The bus had all its new panels prepared and undercoated, and attention was given to sanding down and preparing the vehicle and then it received two top coats of metropolitan orange and white on the bodywork and the correct dark brown O8D45 on the wheels. 

Two members of the SELNEC Preservation Society visited the premises at Focus on Wednesday 8th August 2007 to apply a number of vinyls to the exterior of the vehicle, being major aspects such as the fleet numbers, Greater Manchester Transport symbols, legal lettering along with a number of functional transfers such as �Emergency Exit�, �Windscreen Washer Water� and various internal transfers.

Thereafter the bus was collected from Focus in Penwortham and returned to our premises in Leigh on the scheduled working day, 12th August 2007, when virtually the whole day was devoted to finishing off the vehicle.  A special working day was organised for the following Sunday 19th August 2007.  During this time the whole of the interior and exterior of the vehicle had all its paintwork carefully snagged and the outstanding two re-moquetted rear seat arms were fitted.  The remaining internal and external vinyls were applied to the bus as were decorative Leyland hubcaps at the front.  It had new licence plates fitted to the front and to the rear of the vehicle; its tyres and front impact bumper were repainted in tyre wall black.  Original Leyland and quite rare strip Olympian badges were fitted front and rear as was a Leyland Roundell also on the rear on the vehicle.  New re-chromed headlight surrounds were fitted and adjustments were made to the positioning of the front windscreens. 

In addition we had Chem-Dry visit to clean thoroughly all the re-moquetted upper deck of the vehicle where we had to employ used moquette from stock, unlike the lower deck which was re-moquetted with new orange moquette, the last of our supply being exhausted on the lower deck of this vehicle.  Member Adrian Jones thoroughly cleaned all the windows inside and outside so that the bus was ready for its launch (along with 7960) to be seen for the very first time fully restored and fully repainted at the Trans Lancs Historic Vehicle Rally from the Museum of Transport to Heaton Park on Sunday 2nd September 2007. 

We have had substantial support from our members and other individuals who have donated monies to us over a period of time to help with our various rectification activities and these resources came in most useful when funding the rectification over the last few years for the parts and work needed to be undertaken on 1451.  Set out below is a schedule of the costings:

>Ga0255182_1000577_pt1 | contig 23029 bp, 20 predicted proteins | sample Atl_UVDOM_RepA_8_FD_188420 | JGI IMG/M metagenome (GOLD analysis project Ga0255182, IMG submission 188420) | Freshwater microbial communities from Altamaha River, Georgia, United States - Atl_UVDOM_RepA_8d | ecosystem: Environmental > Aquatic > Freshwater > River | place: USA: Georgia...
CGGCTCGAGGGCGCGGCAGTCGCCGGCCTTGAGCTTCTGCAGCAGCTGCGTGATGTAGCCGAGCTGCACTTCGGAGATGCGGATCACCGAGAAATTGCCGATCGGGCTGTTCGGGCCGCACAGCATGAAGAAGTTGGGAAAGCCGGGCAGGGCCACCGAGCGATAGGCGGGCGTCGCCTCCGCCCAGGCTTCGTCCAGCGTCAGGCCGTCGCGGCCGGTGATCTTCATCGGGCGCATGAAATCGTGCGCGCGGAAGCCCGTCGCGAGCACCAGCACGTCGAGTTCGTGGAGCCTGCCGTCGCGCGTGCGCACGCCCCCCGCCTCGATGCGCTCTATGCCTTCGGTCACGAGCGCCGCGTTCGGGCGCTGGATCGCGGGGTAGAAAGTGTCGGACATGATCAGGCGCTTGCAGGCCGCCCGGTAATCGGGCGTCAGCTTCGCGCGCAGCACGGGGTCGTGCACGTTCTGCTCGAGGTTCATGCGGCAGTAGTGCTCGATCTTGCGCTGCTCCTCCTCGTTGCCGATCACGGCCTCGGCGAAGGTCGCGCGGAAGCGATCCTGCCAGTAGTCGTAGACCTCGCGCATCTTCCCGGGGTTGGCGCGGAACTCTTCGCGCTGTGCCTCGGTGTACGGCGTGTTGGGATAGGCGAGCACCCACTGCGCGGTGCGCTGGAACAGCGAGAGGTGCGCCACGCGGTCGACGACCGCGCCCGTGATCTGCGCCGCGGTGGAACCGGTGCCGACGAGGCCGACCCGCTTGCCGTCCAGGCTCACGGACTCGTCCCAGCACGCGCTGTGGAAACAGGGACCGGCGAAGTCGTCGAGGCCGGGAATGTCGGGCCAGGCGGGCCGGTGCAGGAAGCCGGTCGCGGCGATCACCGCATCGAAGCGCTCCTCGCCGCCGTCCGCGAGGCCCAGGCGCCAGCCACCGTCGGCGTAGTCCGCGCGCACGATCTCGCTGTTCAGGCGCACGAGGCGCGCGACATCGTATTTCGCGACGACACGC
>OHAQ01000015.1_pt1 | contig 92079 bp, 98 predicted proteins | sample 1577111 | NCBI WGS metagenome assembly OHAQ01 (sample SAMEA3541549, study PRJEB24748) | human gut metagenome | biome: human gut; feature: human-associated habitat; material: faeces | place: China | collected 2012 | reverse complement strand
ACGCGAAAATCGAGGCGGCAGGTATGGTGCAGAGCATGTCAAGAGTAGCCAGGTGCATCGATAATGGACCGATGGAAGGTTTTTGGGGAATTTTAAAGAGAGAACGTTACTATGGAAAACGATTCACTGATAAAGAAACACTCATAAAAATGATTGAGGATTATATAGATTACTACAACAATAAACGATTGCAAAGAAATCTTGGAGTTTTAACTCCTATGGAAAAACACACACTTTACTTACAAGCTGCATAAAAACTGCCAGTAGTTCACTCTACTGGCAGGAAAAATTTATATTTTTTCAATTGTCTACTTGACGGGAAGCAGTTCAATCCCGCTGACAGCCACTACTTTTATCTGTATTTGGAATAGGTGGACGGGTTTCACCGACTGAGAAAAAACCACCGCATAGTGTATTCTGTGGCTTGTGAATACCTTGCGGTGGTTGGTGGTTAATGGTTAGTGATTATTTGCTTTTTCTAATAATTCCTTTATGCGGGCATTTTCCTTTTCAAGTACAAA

1 Batteries x 2 �120.91
2 Wipers x 2 �62.09
3 Wing mirrors (x2) and rear view mirror (x1) �43.59
4 Auto Windscreens �402.00
5 Orange moquette �376.00
6 Re-moquetting and re-covering work �351.00
7 New Tyres (x2) and ATS work �705.00
8 L971 lights �35.00
9 L947 lights �600.00
10 Paint �298.00
11 Parts from Thomas Hardle (mainly Suspension) �1877.50
12 Parts from T.T. Motor Factors �234.10
13 Electrical work at Ribblesdale �1912.21
14 Servicing work at Whittakers �1634.18
15 Bodywork at North West Bus & Coach Repairers �7541.65
16 Painting �800.00
17 Vinyls �383.79
18 New destination display �150.00
  TOTAL �18,027.90

Although to a large extent securing a vehicle for preservation is relatively inexpensive with a number of buses being either donated or being sold for scrap prices, subsequently the costs start to escalate, particularly in terms of insurance and storage.  These are further exacerbated if vehicles are restored particularly if they are taken back to their as new condition and need rectification of many years worth of alteration, repair and adaptations, evidenced by the list of costings set out above.



1451 (Single Prototype)

gmt.gif (2279 bytes)

(NJA 568W)


Northern Counties H43/30F - Mark 1A



Bristol Olympian B45



1st October, 1980 (1980 Commercial Vehicle Motor Show)



28th June, 2000



The first B45 prototype Leyland Olympian and the only one delivered to Greater Manchester. It was also the only GMT Olympian to run in orange and white.